You’ll be hanging onto those records indefinitely, as there is no statute of limitations. The IRS can come looking for your records anytime in the future.

What Types of Business Tax Records Do You Need to Keep?

The IRS isn’t specific about exactly how you need to keep your records. You can choose any record-keeping program that clearly shows income and expenses. But when looking at what to keep, the IRS wants you to keep supporting documents for anything that you report on your income taxes. Some examples include:

  • Cash register tapes
  • Receipt books and deposit information
  • Invoices sent and received
  • Forms 1099-MISC received
  • Costs of raw materials or products purchased for resale
  • Credit card receipts and statements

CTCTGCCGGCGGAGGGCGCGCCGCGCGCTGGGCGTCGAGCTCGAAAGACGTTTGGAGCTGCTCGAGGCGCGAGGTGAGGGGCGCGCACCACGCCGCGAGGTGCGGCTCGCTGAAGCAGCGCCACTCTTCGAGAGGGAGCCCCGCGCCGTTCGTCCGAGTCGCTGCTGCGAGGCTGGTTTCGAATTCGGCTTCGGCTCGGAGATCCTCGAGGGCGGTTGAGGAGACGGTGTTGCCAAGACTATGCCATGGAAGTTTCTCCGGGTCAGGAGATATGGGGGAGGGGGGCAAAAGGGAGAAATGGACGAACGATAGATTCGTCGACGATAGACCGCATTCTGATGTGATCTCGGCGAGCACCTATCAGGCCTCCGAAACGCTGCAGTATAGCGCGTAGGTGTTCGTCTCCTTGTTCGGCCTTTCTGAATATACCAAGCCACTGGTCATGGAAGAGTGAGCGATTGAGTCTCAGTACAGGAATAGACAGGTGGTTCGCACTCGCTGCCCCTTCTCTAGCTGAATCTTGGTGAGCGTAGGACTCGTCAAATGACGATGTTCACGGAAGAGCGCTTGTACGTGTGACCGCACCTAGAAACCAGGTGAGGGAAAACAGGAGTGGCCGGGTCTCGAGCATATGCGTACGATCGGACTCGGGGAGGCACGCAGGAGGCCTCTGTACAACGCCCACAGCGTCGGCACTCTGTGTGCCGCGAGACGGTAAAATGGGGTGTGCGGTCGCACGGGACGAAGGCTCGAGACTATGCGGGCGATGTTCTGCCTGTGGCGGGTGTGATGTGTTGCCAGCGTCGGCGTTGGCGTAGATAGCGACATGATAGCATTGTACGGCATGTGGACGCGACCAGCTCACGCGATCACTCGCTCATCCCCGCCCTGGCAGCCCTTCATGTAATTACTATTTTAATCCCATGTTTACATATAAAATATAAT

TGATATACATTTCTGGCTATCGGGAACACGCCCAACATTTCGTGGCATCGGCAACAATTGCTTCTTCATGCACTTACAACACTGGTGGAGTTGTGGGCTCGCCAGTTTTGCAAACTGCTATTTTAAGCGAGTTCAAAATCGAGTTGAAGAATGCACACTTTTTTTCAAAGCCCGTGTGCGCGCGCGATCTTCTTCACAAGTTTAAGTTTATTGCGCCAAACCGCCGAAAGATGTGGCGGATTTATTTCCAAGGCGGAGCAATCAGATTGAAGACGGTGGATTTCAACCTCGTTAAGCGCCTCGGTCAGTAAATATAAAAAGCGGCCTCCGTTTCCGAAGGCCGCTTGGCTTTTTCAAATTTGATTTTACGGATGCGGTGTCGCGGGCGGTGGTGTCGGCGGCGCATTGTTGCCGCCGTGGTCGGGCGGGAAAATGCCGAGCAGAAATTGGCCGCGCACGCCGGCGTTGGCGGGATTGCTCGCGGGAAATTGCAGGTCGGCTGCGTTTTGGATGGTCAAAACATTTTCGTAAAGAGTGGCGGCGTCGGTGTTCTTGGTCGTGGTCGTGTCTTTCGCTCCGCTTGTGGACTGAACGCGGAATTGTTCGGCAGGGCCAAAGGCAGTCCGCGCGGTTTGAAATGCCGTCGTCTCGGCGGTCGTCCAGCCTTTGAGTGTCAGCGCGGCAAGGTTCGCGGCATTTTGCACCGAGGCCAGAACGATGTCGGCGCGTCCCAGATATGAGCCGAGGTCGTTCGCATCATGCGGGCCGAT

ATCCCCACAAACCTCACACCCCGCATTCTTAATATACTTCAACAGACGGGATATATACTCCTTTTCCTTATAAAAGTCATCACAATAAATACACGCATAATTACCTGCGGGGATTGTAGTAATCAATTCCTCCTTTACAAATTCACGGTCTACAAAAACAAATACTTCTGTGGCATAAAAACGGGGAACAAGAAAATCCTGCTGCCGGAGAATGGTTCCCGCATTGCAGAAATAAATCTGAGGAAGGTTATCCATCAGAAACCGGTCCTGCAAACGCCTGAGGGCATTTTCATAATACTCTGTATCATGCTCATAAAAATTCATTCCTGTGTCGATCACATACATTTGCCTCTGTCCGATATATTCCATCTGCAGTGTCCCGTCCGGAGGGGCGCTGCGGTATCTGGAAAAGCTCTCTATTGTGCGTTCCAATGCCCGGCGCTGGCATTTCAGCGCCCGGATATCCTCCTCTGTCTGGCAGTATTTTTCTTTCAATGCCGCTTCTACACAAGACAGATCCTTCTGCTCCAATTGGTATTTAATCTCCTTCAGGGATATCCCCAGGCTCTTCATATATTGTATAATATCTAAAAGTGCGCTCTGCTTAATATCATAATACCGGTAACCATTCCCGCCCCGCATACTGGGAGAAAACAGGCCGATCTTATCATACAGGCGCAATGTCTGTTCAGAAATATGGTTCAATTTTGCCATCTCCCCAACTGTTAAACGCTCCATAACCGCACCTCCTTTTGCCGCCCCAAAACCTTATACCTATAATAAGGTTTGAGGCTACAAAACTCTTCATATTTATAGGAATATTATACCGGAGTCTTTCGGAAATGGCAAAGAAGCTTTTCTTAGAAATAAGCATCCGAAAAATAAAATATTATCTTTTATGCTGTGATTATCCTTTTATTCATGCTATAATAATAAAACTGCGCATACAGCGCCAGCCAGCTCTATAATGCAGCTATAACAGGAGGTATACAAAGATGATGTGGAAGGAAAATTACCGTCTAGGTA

• Canceled checks that identify the payee, amount, and proof of payment
  • Petty cash slips for small cash payments
  • All employee records
  • Previous tax returns

Keep in mind, this is not an exhaustive list. If there is anything else that is on your tax return—either income or a deduction—you’ll want to keep any records that support it.

Remember, the burden of proof for everything on your tax return is on you.[2] It’s your responsibility to be able to prove the expenses that you deduct with adequate records. This generally means keeping receipts and noting the required information, though there are some instances where you’ll need to keep more evidence.

What Is Adequate Evidence?

In general, receipts, canceled checks, and bills will be enough to document your expenses. These documents should help you establish the date, place, amount, and reason for the expense.

For example, evidence for your hotel stay should include the name and location of the hotel, the dates you stayed, and the cost of the stay, with separate charges for things like meals and telephone calls.

If you are keeping evidence for a meal, you’ll want to have a receipt that shows the name and location of the restaurant, the number of people served, the date of the meal, and the cost.